John Minnis cited for sexual harrassment, faces $2 million judgment

Kari Chisholm FacebookTwitterWebsite

John Minnis cited for sexual harrassment, faces $2 million judgment

John Minnis - the former Republican state senator (and spouse of GOP House Speaker Karen Minnis) - now faces formal charges of sexual harrassment and disability discrimination, reports the Oregonian.

If the charges hold up, he could be required to pay as much as $2 million to the victim of his allegedly unwanted advances. From the O:

The document accused Minnis of subjecting a female employee to sexual advances that began in October 2008 during a work-related trip to Bend and ended in November 2009, when the two attended a professional conference in San Diego. She says he frequently touched her and made inappropriate comments, including telling her his goal was to be "the best lover."

Oregon labor officials also say Minnis violated disability protections when he plied the employee with vodka to weaken her resistance even though Minnis knew she was an alcoholic and had alcohol-related blackouts. The woman told state officials that she passed out on more than one occasion with Minnis, and later woke up in bed wearing only her underpants and not remembering what had happened.

To add insult to injury, the print edition of the Oregonian contained an unintentional (?) bit of extreme irony in the caption (reproduced above). Big hat tip for noticing the caption to Randy Stapilus at the Ridenbaugh Press.

Comments

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    Thankfully this duo is no longer in power at all. To bad this creeps behavior will still cost the state time and resources that are desperately needed elsewhere.

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    In fairness, is everyone who is sued for a specific amount really "facing" a judgment in that amount? Technically, yes. But it's a rare thing that the prayer for damages equates to a judgment. The prayer is simply the upper limit on what the plaintiff might recover. It would be more accurate to say that he's been sued for that amount; there's a wide chasm between "sued" and "judgment."

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      True dat.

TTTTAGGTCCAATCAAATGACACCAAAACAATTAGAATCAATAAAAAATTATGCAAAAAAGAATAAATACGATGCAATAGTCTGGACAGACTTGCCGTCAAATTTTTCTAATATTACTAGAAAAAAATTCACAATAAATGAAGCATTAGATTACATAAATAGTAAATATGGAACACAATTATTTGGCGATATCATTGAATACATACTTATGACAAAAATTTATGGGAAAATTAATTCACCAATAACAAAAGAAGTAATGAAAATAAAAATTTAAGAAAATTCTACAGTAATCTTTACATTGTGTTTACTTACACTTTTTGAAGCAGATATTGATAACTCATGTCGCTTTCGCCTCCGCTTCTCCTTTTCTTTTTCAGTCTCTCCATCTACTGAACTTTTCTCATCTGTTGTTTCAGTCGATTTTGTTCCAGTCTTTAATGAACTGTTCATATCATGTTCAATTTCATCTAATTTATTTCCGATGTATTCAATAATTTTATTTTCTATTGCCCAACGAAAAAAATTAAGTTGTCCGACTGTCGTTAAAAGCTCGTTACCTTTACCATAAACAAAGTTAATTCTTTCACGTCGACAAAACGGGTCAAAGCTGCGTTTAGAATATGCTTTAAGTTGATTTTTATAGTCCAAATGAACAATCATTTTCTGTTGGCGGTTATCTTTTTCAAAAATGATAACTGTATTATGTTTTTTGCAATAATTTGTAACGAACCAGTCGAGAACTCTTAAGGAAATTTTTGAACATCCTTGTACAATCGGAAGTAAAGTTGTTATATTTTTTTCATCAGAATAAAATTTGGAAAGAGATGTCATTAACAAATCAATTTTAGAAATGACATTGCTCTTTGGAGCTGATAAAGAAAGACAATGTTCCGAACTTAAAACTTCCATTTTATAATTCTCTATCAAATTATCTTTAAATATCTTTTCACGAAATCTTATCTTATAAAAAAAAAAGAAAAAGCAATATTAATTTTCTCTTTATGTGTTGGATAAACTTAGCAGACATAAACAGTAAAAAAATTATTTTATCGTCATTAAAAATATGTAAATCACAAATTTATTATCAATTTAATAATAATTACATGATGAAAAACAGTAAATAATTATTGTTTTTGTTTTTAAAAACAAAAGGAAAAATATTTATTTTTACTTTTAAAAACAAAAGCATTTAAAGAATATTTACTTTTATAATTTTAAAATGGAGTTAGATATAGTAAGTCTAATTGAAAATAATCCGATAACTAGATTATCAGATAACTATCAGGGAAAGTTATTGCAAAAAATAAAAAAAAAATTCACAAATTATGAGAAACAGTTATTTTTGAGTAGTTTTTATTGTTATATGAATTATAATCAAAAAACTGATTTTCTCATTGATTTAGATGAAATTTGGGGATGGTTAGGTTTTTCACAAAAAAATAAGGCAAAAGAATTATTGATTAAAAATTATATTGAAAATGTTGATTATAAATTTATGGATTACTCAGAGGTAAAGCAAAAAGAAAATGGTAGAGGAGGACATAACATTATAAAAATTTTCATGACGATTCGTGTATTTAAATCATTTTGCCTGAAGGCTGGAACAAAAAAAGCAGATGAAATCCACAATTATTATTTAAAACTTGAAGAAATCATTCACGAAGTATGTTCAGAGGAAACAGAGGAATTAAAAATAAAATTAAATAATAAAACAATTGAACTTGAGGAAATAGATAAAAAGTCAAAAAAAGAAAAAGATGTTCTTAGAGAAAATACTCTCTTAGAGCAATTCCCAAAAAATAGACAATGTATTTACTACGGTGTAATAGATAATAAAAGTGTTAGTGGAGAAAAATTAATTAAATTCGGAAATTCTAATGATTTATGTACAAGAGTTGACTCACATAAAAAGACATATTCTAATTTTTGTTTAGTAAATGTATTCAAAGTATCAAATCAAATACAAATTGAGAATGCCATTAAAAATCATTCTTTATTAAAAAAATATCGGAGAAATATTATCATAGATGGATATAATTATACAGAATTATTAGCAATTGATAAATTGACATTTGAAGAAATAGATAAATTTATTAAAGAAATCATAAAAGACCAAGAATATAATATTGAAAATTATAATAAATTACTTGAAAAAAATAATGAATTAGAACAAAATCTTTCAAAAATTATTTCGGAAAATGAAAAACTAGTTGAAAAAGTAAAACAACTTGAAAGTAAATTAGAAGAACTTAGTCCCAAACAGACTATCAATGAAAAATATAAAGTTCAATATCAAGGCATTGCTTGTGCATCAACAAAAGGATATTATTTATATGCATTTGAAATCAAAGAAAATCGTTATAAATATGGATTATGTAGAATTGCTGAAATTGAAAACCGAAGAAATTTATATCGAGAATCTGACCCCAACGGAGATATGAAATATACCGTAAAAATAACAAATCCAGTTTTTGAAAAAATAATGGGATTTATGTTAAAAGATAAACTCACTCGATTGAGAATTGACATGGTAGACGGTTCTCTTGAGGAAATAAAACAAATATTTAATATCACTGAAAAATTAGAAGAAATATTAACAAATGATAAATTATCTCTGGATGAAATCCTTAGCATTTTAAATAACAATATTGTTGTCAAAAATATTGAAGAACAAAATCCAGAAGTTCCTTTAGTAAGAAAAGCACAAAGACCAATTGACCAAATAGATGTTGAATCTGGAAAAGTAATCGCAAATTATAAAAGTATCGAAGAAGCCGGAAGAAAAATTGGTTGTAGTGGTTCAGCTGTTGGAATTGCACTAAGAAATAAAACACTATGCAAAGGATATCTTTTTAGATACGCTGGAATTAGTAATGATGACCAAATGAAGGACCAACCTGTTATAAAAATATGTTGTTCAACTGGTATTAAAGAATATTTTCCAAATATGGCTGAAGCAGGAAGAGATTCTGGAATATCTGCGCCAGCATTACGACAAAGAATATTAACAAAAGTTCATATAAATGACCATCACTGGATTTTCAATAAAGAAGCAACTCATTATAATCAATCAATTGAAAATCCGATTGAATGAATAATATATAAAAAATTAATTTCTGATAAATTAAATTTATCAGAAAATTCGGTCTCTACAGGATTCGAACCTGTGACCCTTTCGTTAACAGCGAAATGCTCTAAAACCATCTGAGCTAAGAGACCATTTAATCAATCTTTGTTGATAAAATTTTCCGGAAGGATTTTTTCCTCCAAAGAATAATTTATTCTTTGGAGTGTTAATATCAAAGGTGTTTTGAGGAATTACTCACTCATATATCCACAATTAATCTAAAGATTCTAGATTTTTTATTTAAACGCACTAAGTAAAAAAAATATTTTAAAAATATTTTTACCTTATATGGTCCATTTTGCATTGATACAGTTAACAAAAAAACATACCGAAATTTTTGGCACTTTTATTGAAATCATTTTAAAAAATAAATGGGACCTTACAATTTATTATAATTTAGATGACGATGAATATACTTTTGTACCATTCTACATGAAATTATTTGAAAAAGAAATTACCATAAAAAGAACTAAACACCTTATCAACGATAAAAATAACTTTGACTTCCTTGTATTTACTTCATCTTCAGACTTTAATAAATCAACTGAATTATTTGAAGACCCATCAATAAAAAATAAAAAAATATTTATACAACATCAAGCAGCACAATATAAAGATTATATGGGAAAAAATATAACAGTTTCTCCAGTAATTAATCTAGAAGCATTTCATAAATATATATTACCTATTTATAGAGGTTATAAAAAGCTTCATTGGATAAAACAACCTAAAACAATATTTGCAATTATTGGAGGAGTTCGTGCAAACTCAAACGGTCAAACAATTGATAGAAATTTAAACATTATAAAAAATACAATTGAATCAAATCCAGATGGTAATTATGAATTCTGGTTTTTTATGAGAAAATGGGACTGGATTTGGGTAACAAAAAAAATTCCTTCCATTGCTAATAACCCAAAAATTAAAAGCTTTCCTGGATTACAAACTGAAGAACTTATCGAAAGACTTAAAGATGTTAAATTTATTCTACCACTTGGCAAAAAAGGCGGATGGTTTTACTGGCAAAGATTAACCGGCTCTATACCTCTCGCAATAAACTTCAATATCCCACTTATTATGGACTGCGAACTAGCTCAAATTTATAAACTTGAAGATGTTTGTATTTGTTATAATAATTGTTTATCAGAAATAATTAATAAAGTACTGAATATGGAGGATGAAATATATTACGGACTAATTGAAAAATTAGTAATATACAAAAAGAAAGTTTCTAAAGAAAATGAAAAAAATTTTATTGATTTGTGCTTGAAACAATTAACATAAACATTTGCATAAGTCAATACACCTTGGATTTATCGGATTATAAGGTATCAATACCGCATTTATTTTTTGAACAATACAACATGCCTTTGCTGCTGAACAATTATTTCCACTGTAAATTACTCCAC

But I suspect there's a difference in the credibility of the damages that might be sought by a private party - and the damages sought by the State of Oregon.

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    When there's such a gulf between what he's supposed to be doing and what he was doing, shouldn't the person that put him in the position be on the hook to?

    Good riddance. Hope Karen gives him daily hell (and it knaws at her like a demented meerkat)!

    <img src="http://www.fotosearch.com/bigcomp.asp?path=CSP/CSP064/k0642512.jpg">
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    The John Minnis sexual harassment charges are old news. What I find fascinating about this is that BOLI proposes to handle a $2 million sexual harassment claim in their administrative hearing process.

    Historically, these claims were withdrawn from BOLI after an initial filing then filed as a lawsuit in federal court (which requires you first "exhaust" your administrative remedies before filing your lawsuit). The reason is that BOLI didn't hand out awards of this size.

    And I'm not convinced they should. When I was labor commissioner, I defended our administrative process as a relatively quick and inexpensive way to resolve smaller cases. But a plaintiff with a legitimate $2 million claim should be able to get a lawyer to take it on a contingent fee basis and go to court.

    If BOLI starts handing out awards measured in the millions of dollars with no jury or a real judge (administrative law judge don't even have to be lawyers, and often aren't--not to mention they are employees of BOLI and that it is the elected labor commissioner, not the ALJ, who makes the final decision) I think there is a real risk of a backlash that could undermine the administrative process for those cases where it is appropriate.

    Forget that this is John Minnis for the moment. It seems to me that civil libertarians should be concerned about using the administrative hearings process in cases like this.

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